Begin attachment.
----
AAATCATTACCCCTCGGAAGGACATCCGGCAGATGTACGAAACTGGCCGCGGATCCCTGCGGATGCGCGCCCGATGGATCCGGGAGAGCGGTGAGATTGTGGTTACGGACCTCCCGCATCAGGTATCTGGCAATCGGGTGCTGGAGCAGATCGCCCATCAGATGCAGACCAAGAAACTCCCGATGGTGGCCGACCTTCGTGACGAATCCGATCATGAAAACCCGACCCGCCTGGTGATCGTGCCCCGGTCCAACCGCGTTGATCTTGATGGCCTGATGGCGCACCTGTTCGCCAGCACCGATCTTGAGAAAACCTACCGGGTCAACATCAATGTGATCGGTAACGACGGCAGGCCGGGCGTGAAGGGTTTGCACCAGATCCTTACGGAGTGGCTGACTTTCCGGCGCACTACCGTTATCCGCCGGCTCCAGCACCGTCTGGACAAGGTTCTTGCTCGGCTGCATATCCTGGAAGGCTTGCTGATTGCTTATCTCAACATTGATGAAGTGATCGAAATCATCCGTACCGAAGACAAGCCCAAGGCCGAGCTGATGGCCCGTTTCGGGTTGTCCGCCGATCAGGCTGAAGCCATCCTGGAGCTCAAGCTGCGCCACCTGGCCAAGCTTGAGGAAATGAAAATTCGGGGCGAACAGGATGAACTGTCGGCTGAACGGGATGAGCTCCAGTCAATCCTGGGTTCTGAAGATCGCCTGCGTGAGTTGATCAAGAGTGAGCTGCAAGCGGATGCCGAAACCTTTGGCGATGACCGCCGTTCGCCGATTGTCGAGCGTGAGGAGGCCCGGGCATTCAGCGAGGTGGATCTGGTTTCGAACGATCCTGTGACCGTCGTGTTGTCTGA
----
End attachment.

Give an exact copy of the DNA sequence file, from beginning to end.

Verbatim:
AAATCATTACCCCTCGGAAGGACATCCGGCAGATGTACGAAACTGGCCGCGGATCCCTGCGGATGCGCGCCCGATGGATCCGGGAGAGCGGTGAGATTGTGGTTACGGACCTCCCGCATCAGGTATCTGGCAATCGGGTGCTGGAGCAGATCGCCCATCAGATGCAGACCAAGAAACTCCCGATGGTGGCCGACCTTCGTGACGAATCCGATCATGAAAACCCGACCCGCCTGGTGATCGTGCCCCGGTCCAACCGCGTTGATCTTGATGGCCTGATGGCGCACCTGTTCGCCAGCACCGATCTTGAGAAAACCTACCGGGTCAACATCAATGTGATCGGTAACGACGGCAGGCCGGGCGTGAAGGGTTTGCACCAGATCCTTACGGAGTGGCTGACTTTCCGGCGCACTACCGTTATCCGCCGGCTCCAGCACCGTCTGGACAAGGTTCTTGCTCGGCTGCATATCCTGGAAGGCTTGCTGATTGCTTATCTCAACATTGATGAAGTGATCGAAATCATCCGTACCGAAGACAAGCCCAAGGCCGAGCTGATGGCCCGTTTCGGGTTGTCCGCCGATCAGGCTGAAGCCATCCTGGAGCTCAAGCTGCGCCACCTGGCCAAGCTTGAGGAAATGAAAATTCGGGGCGAACAGGATGAACTGTCGGCTGAACGGGATGAGCTCCAGTCAATCCTGGGTTCTGAAGATCGCCTGCGTGAGTTGATCAAGAGTGAGCTGCAAGCGGATGCCGAAACCTTTGGCGATGACCGCCGTTCGCCGATTGTCGAGCGTGAGGAGGCCCGGGCATTCAGCGAGGTGGATCTGGTTTCGAACGATCCTGTGACCGTCGTGTTGTCTGA